For Rachel Holloway, one of the best parts of growing up as a Farinelli kid was the ability of her parents, Carl and Cathy, to turn any situation into a positive one - or, at least, an effective learning experience.

"To this day, when something negative happens - or when I may feel I have failed - I hear fun phrases in my head; Dad telling me to 'turn the world right side up,' or Mom jokingly saying, 'Well, if that hurts, maybe you shouldn't do that,'" said Holloway. "They made positivity seem so simple, and those little positive phrases - there are hundreds of them - that I thought were funny as a child, or even rolled my eyes at as a teenager, have served me greatly going through the typical challenges life brings."

"Together" is the key word for the Farinellis.

"Our family plays music, but we also practice martial arts, we hunt and always eat what we shoot. My mother taught me how to sew, and she made my favorite outfits for Easter, First Communion, family weddings, and she made my first competition outfit when I took baton lessons at age 4," said Holloway.

Education was always a priority.

"My parents gave us a love for lifelong learning; we all have graduate degrees," she said, adding that the family was always fun. "Our family is silly, loving, hard-working, busy; we all love to sit and visit. We all have a front porch or back patio so we can do just that. We scream and run to one another at the airport, and we can't say goodbye without a very silly goodbye dance in the driveway."

Carl's and Cathy's oldest child, Jacob, was a gifted musician. The sadness of losing him was a shock.

"Jacob was an amazing person. After beginning playing fiddle, bass, and drums with me, he went into the Houston Magnet Schools music programs," said Carl.

First, he and his sister, Rachel, attended the elementary magnet for performing arts, where Farinelli was principal. They were members of the Houston Youth Symphony. Jacob continued through the magnet schools for music at the junior high level and ultimately was accepted into the Houston High School for the Performing and Visual Arts, where he played bass in their jazz program.

"When I was offered a position at NSU, Jacob initially chose to live with his aunt and uncle in Houston so he could continue at HSPVA. However, after a semester, he could not stand to be away from his immediate family anymore, so he joined us in Tahlequah," he said.

Fortunately, his jazz instructor at HSPVA was an old friend of Joe Davis' at Northeastern State University, so they arranged for Jacob to continue playing jazz in Tahlequah.

Besides playing with the family band and the NSU summer shows for six years, Jacob worked at BancFirst while pursuing his degree at NSU. He also worked briefly at the Tahlequah Daily Press in the composing department. He played with Joe Davis' jazz band and the Shangri-La Orchestra, and gave lessons.

Jacob had been married to his high school sweetheart for 10 months and had just been accepted into the NSU College of Optometry doctoral program when he died of a previously undiagnosed heart deformity while playing bass with Davis during an NSU summer show.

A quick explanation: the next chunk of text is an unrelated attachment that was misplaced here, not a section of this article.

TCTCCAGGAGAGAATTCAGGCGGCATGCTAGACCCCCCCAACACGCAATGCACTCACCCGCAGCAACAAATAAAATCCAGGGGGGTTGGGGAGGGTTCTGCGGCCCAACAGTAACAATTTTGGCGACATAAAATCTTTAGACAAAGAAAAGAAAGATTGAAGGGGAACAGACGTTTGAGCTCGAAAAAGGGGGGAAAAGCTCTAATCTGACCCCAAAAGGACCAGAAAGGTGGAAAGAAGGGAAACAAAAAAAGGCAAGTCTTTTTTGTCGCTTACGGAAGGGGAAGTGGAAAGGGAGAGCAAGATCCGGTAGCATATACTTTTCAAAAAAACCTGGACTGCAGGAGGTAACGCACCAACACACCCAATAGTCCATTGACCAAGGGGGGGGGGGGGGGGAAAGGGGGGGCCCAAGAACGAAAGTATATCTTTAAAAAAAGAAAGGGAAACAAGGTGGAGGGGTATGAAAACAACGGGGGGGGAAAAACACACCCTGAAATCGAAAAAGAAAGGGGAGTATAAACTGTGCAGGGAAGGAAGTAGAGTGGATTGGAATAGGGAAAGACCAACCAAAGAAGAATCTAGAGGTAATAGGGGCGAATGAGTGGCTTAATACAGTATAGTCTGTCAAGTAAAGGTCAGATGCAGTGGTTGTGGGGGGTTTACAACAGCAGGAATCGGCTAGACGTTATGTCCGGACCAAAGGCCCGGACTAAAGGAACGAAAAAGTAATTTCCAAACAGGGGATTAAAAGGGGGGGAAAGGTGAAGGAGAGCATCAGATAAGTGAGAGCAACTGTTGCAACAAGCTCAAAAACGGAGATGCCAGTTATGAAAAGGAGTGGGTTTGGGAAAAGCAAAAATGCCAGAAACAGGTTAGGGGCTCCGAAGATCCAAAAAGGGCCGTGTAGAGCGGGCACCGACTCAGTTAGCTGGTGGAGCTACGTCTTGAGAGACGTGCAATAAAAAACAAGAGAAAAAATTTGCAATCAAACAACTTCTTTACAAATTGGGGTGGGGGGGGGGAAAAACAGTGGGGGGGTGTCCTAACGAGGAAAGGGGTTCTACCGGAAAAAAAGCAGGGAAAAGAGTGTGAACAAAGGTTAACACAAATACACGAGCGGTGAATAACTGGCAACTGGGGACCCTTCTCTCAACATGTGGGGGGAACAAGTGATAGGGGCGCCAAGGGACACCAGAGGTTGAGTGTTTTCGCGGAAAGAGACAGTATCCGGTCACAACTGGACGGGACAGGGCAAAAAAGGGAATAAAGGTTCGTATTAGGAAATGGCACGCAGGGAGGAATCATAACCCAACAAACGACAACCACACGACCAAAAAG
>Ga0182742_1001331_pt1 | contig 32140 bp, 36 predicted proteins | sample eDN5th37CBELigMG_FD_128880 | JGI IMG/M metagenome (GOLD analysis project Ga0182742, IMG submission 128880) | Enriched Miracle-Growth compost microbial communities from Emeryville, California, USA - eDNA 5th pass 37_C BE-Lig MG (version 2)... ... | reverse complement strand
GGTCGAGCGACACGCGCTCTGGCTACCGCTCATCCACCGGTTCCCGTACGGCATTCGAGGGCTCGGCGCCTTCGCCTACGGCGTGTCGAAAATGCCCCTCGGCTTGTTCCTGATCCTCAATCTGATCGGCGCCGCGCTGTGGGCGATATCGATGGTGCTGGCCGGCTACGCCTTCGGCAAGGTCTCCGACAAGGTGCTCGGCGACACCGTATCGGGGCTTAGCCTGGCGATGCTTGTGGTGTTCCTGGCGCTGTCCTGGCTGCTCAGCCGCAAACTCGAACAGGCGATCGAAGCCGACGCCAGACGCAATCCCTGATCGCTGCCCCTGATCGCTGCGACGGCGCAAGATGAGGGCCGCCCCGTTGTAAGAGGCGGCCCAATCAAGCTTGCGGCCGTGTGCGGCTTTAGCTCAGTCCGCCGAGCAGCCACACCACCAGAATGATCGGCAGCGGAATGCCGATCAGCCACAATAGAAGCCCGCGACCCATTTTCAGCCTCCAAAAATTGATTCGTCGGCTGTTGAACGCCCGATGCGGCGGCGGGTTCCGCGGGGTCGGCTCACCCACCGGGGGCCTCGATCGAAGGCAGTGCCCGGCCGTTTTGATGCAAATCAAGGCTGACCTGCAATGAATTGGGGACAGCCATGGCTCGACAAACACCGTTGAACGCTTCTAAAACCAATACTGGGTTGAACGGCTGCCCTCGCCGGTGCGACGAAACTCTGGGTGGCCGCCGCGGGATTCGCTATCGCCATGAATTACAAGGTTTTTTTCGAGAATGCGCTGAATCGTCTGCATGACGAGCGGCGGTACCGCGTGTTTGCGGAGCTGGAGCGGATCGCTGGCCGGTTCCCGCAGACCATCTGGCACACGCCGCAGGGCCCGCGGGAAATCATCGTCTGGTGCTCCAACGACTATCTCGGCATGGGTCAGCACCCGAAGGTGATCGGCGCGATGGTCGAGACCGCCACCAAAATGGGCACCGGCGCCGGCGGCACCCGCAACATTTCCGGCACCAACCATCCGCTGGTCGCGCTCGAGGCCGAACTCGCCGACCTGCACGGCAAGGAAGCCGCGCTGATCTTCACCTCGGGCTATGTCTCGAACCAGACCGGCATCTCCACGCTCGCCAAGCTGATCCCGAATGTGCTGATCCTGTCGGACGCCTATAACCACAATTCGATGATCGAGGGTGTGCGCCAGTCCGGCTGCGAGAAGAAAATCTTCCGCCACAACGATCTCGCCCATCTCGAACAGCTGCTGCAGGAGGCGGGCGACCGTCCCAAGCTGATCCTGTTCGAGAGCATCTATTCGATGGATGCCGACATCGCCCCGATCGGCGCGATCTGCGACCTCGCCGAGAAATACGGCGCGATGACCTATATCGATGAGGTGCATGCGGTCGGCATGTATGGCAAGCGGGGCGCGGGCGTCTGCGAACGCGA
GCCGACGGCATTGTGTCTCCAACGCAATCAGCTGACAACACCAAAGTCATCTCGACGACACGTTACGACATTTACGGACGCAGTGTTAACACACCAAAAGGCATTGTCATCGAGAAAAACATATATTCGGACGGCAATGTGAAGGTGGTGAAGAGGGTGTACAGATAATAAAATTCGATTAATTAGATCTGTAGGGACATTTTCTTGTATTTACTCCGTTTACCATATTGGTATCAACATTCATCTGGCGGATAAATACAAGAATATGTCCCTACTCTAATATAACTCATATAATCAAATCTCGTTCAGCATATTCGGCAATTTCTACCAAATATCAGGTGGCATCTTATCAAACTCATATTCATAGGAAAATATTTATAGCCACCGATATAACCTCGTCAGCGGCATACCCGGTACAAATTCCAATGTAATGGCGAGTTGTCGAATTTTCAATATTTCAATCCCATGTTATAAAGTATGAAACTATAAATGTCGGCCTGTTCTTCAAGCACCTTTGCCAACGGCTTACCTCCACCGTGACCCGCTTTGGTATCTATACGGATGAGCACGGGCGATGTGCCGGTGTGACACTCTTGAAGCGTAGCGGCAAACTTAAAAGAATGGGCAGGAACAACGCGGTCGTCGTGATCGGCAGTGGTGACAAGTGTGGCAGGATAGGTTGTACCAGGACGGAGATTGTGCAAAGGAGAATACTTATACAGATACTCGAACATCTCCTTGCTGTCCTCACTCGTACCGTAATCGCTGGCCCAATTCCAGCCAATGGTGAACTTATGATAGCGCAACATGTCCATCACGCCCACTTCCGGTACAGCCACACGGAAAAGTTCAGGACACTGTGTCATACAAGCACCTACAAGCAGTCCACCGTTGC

Driven to help empower others, Carl has taught music, dance, and martial arts classes. When they first came to Tahlequah, he performed with Jacob and Rachel as The Farinelli Family Band for many area events and all over the state for Oklahoma Homecoming celebrations. Matthew, the youngest child, played bass and sang in the band for a while.

Carl has performed with the late Dr. Jim Walker, Paul Crosslin, Elmer Whittle, and other older Western swing and bluegrass musicians at the Veterans of Foreign Wars, and at the Tahlequah Senior Citizens Center's dances for 14 years.

When Holloway and her husband opened a music store and arts school in downtown Tahlequah, Carl taught classes for her.

"She, Matt, and I played in several NSU summer shows, including Downtown Country and in 'Take Me Back to Tulsa,' a musical that Dr. Jim Walker co-wrote with me about Bob Wills and the early development of Western Swing music In Oklahoma," Carl said.

When Matthew reopened the family recording studio for recording and promoting several local bands, including his own Austin Cobb Band, he found studio recordings that had been engineered by Mike Jett on the old analogue recording equipment.

"Matt always dreamed of playing with his older siblings and me in the Farinelli Family Band, so he digitized those recordings and added himself playing drums, guitar and harmony vocals," said Carl. "Even though Matt was only 8 years old when he lost his older brother, he was able to use his skills as a musician and sound engineer to play across time with his brother, thus giving the CD its title, 'Farinelli Family Across Time.'"

He even added more tracks with Rachel and her daughters. Therefore, the "Farinelli Family Across Time" CD, with all 23 traditional and original songs, was really over two decades in the making. It's available on CD or can be downloaded on iTunes.

While Matt was working on his master's at NSU, he was playing music with Dr. Brett Fitzgerald and John Fite. They called themselves the 3Fs.

"He asked me to join them, and thus we became the 4Fs. Then he moved to Nashville a couple of years ago, so now we are the 3Fs again, except for every now and then when he comes to sit in with us," Carl said.

All public performances of the 3Fs or 4Fs have been put on hold during the pandemic.

"Plus, Catherine has been participating in a clinical trial at M.D. Anderson. When she has to be there, we stay with our daughter, Melody, her husband, Matt, and their four boys, who are being home-schooled during the pandemic," said Carl. "While there, they get lots of lessons with mama and grandma, and music with grandpa. If you look me up on Facebook, you can see some of the music I am doing with my grandsons. It is like a new lease on life, definitely."

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